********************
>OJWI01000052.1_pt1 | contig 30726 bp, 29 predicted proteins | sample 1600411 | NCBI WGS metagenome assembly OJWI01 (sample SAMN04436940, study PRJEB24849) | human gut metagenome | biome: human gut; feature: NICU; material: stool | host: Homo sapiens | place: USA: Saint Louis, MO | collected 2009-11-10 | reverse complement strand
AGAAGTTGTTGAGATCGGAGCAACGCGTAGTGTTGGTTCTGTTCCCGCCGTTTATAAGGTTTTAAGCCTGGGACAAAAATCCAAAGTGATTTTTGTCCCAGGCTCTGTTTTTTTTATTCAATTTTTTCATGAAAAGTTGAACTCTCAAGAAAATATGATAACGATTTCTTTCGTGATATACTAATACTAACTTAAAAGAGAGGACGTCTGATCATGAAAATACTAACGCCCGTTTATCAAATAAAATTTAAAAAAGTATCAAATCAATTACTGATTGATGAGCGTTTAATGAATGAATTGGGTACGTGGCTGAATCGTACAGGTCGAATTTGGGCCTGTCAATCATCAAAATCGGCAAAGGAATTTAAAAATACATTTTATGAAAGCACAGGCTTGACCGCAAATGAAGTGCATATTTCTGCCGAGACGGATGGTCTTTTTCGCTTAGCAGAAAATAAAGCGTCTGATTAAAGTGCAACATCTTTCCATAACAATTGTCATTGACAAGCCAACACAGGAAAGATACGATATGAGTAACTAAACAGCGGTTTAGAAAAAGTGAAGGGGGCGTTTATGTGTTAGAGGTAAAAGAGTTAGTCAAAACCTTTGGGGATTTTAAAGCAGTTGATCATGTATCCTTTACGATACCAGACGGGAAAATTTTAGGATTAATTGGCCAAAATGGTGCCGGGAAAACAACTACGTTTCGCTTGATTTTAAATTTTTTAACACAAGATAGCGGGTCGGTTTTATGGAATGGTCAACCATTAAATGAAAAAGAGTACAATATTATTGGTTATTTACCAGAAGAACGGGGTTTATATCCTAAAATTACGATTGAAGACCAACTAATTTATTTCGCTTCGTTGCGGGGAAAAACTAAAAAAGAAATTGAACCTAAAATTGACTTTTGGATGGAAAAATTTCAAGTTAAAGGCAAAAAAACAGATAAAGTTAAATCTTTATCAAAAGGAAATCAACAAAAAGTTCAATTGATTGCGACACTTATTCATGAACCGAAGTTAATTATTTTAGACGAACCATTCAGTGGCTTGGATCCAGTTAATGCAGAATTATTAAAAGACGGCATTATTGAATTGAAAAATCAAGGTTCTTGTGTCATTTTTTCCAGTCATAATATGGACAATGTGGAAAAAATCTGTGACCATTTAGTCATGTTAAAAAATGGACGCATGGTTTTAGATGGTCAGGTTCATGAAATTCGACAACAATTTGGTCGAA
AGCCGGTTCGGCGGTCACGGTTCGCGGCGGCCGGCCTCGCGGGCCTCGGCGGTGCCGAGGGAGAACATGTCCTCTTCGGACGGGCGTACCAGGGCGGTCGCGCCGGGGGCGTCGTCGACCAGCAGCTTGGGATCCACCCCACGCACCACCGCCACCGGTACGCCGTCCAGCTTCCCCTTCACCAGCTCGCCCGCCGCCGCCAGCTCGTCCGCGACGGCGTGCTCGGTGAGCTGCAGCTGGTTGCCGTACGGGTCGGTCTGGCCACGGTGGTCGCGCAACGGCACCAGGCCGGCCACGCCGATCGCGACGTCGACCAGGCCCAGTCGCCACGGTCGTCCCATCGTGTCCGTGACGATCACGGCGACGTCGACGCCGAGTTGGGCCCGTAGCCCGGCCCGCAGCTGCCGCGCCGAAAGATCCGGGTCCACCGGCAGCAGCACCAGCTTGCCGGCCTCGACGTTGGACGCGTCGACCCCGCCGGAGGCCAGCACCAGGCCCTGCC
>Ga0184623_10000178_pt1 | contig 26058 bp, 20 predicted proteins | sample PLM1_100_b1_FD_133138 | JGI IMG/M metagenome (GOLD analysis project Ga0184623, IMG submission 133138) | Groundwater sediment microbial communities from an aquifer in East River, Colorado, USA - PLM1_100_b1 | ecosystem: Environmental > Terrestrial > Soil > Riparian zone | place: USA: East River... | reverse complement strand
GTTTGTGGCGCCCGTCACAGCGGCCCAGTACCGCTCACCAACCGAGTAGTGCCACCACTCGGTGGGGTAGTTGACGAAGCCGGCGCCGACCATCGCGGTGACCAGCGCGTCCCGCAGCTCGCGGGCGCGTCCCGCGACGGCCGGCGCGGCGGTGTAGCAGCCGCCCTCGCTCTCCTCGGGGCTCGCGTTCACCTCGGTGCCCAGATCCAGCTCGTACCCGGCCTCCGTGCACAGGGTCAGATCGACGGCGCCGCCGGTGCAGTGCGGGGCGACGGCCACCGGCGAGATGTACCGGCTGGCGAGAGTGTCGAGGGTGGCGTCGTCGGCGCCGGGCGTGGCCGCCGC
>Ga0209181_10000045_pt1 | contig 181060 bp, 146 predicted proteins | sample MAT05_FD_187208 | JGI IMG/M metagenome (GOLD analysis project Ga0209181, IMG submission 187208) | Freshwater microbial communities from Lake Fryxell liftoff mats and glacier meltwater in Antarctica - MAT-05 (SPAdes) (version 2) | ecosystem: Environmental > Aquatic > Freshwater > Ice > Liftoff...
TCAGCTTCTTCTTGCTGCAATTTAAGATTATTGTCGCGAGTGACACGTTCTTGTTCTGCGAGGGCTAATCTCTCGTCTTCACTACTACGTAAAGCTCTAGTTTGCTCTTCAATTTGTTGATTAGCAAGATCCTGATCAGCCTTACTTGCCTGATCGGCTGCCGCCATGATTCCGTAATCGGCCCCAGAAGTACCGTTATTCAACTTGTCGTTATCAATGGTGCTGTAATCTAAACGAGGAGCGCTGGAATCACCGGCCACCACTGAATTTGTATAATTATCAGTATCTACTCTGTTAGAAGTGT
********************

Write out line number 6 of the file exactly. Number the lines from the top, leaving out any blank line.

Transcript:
>Ga0209181_10000045_pt1 | contig 181060 bp, 146 predicted proteins | sample MAT05_FD_187208 | JGI IMG/M metagenome (GOLD analysis project Ga0209181, IMG submission 187208) | Freshwater microbial communities from Lake Fryxell liftoff mats and glacier meltwater in Antarctica - MAT-05 (SPAdes) (version 2) | ecosystem: Environmental > Aquatic > Freshwater > Ice > Liftoff...